The second plank of the argument concerning the National Housing Fund (NHF) scheme is also quite vital. The NHF, which serves as a critical financial pillar of the FMBN, has a weak base. When the scheme was conceived and established in 1992, it was designed to have several solid self-sustaining avenues for mobilizing low-cost funds to support the provision of affordable housing loans to low and medium-income Nigerians payable over more extended periods. This includes the mandatory monthly contribution of 2.5% of workers’ salaries, investments in the scheme by commercial and merchant banks of 10% of their loans and advances. Likewise, insurance companies were required to invest in the scheme. As the bank owner, the federal government was also obliged to periodically inject funds into the scheme to bolster its ability to function as a more effective tool for housing development, a key state objective.

Unfortunately, gaps in the program’s legal enforcement framework compromised the potency for impact. Over the years, commercial and merchant banks have failed to comply with the provisions of the Act. Over these decades, the federal government has also not lived up to its obligation to periodically inject massive capital into the scheme. The NHF has only relied on the 2.5% monthly contributions from workers’ salaries to drive its operations. In the face of these clear violations of the NHF Act by principal players, there appears little that could be done to enforce compliance using existing laws. What is clear, however, is that given the resources pooled from contributions from workers under the NHF, the FMBN has indeed posted proportionally commensurate results.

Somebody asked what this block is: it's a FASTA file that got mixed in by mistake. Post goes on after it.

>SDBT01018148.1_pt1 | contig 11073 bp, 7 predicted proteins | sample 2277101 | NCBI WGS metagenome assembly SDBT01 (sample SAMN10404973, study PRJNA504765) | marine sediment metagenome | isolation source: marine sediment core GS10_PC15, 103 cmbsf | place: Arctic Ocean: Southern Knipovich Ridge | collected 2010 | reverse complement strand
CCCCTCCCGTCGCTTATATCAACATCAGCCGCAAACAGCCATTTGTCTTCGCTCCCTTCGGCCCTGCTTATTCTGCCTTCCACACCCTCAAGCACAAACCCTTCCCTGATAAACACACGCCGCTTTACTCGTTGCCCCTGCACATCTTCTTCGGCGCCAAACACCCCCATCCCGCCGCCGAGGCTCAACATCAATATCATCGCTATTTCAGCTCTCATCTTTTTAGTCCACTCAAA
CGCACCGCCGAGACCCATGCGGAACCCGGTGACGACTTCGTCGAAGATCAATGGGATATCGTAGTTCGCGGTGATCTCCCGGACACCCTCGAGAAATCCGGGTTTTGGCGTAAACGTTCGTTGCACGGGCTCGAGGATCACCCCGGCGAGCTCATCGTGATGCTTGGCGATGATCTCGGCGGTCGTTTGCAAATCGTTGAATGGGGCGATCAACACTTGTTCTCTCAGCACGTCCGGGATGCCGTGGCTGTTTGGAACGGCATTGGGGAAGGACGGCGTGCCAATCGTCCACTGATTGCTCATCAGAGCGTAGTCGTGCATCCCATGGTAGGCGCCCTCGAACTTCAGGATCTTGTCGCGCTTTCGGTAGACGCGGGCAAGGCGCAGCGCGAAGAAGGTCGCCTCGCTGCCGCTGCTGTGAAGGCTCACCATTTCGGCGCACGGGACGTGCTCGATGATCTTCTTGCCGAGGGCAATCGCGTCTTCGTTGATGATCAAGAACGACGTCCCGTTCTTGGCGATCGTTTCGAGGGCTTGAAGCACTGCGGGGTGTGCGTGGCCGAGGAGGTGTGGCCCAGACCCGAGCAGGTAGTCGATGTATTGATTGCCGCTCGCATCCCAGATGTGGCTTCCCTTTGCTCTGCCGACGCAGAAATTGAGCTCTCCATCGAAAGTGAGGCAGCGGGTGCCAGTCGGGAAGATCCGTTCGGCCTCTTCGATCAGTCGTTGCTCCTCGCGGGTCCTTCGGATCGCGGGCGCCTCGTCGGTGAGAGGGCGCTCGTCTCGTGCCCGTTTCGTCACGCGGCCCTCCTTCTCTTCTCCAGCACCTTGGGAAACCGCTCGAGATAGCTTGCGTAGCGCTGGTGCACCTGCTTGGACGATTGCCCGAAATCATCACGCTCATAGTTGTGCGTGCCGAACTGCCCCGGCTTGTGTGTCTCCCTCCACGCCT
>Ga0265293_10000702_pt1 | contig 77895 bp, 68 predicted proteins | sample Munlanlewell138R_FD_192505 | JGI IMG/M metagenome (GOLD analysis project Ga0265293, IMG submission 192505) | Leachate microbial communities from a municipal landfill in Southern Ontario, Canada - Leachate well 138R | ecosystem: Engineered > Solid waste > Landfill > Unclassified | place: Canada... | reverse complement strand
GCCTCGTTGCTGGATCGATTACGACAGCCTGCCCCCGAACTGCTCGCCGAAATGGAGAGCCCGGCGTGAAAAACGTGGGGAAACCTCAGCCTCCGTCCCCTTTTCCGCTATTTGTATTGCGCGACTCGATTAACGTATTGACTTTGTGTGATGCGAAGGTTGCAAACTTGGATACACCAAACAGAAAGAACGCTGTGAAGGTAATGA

Next Level FMBN

For the FMBN to unleash its potential as a tool for driving the Buhari Affordable Housing Plan for Nigerian workers, these twin issues that anchor on inadequate financial resources must be addressed frontally.

The good news is that the bank’s management team, for the past four years, has demonstrated that they realize the urgency of the task at hand, have a clear understanding of the issues at stake, and have marshaled a clear action plan to fix them.

A Simple Man with Bold Ideas Charts a New Path

In the lead of this new push to reform the FMBN is Arc. Ahmed Musa Dangiwa. Arc. Dangiwa is a results-oriented technocrat who combines simplicity, progressive action, and a passion for change. In April 2017, when Arc. Dangiwa was appointed to head FMBN as its Managing Director/Chief Executive President Muhammadu Buhari, many industry experts widely commended his choice as fit and wise.

And for many good reasons. First, he combined an impressive track record of academic excellence and private sector experience as a housing industry practitioner and professional. On the academic front, he boasted an MSc in Architecture and a master’s degree in business administration, both providing relevant foundations for his role.

Second, he had built an enviable record of accomplishment as a successful, practicing architect with over thirty years of wide-ranging experience and understood at both the theoretical and practical levels the business of real estate as well as the social imperative upon which it rests. His career spanned both the private and public sectors. From 1996 until his appointment, he built two leading architectural and construction companies: AM Design Consults, an architectural and real estate development consultancy firm and Jarlo International Nig. Ltd, a Construction Company. As the driver of those companies, he acquired practical experience in designing and supervising the delivery of several outstanding housing and related projects in diverse areas and sectors across the country.